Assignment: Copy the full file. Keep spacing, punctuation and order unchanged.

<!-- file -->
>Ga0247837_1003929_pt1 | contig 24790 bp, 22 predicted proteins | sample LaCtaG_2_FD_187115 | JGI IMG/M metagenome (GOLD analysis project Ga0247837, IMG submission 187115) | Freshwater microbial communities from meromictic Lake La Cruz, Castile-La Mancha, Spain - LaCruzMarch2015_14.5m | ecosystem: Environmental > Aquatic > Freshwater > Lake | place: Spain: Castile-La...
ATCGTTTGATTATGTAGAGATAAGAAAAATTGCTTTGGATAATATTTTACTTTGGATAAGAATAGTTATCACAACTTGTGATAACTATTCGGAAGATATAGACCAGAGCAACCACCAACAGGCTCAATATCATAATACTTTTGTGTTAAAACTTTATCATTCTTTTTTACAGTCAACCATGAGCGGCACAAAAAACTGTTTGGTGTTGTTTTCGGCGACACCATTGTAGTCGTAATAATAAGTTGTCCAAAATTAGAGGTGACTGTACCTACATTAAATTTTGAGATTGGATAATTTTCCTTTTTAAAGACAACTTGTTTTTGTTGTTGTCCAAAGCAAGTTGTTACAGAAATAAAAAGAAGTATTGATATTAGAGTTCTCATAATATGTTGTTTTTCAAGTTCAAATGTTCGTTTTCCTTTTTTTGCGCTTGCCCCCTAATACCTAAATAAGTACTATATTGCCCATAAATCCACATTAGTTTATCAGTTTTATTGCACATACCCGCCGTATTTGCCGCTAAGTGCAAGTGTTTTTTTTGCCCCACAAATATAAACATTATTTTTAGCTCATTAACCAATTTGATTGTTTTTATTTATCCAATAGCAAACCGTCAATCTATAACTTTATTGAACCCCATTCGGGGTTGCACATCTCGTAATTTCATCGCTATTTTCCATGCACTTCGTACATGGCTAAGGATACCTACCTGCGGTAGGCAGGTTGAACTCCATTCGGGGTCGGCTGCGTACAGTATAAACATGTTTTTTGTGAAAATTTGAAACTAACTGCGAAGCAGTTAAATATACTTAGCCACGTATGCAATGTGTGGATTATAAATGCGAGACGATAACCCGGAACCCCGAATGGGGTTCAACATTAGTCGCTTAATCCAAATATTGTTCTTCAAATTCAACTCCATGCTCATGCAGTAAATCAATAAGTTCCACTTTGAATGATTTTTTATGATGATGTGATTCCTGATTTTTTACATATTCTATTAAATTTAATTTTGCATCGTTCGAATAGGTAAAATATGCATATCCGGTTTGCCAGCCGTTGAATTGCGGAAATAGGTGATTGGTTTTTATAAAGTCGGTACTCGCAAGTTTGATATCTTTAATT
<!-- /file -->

>Ga0247837_1003929_pt1 | contig 24790 bp, 22 predicted proteins | sample LaCtaG_2_FD_187115 | JGI IMG/M metagenome (GOLD analysis project Ga0247837, IMG submission 187115) | Freshwater microbial communities from meromictic Lake La Cruz, Castile-La Mancha, Spain - LaCruzMarch2015_14.5m | ecosystem: Environmental > Aquatic > Freshwater > Lake | place: Spain: Castile-La...
ATCGTTTGATTATGTAGAGATAAGAAAAATTGCTTTGGATAATATTTTACTTTGGATAAGAATAGTTATCACAACTTGTGATAACTATTCGGAAGATATAGACCAGAGCAACCACCAACAGGCTCAATATCATAATACTTTTGTGTTAAAACTTTATCATTCTTTTTTACAGTCAACCATGAGCGGCACAAAAAACTGTTTGGTGTTGTTTTCGGCGACACCATTGTAGTCGTAATAATAAGTTGTCCAAAATTAGAGGTGACTGTACCTACATTAAATTTTGAGATTGGATAATTTTCCTTTTTAAAGACAACTTGTTTTTGTTGTTGTCCAAAGCAAGTTGTTACAGAAATAAAAAGAAGTATTGATATTAGAGTTCTCATAATATGTTGTTTTTCAAGTTCAAATGTTCGTTTTCCTTTTTTTGCGCTTGCCCCCTAATACCTAAATAAGTACTATATTGCCCATAAATCCACATTAGTTTATCAGTTTTATTGCACATACCCGCCGTATTTGCCGCTAAGTGCAAGTGTTTTTTTTGCCCCACAAATATAAACATTATTTTTAGCTCATTAACCAATTTGATTGTTTTTATTTATCCAATAGCAAACCGTCAATCTATAACTTTATTGAACCCCATTCGGGGTTGCACATCTCGTAATTTCATCGCTATTTTCCATGCACTTCGTACATGGCTAAGGATACCTACCTGCGGTAGGCAGGTTGAACTCCATTCGGGGTCGGCTGCGTACAGTATAAACATGTTTTTTGTGAAAATTTGAAACTAACTGCGAAGCAGTTAAATATACTTAGCCACGTATGCAATGTGTGGATTATAAATGCGAGACGATAACCCGGAACCCCGAATGGGGTTCAACATTAGTCGCTTAATCCAAATATTGTTCTTCAAATTCAACTCCATGCTCATGCAGTAAATCAATAAGTTCCACTTTGAATGATTTTTTATGATGATGTGATTCCTGATTTTTTACATATTCTATTAAATTTAATTTTGCATCGTTCGAATAGGTAAAATATGCATATCCGGTTTGCCAGCCGTTGAATTGCGGAAATAGGTGATTGGTTTTTATAAAGTCGGTACTCGCAAGTTTGATATCTTTAATT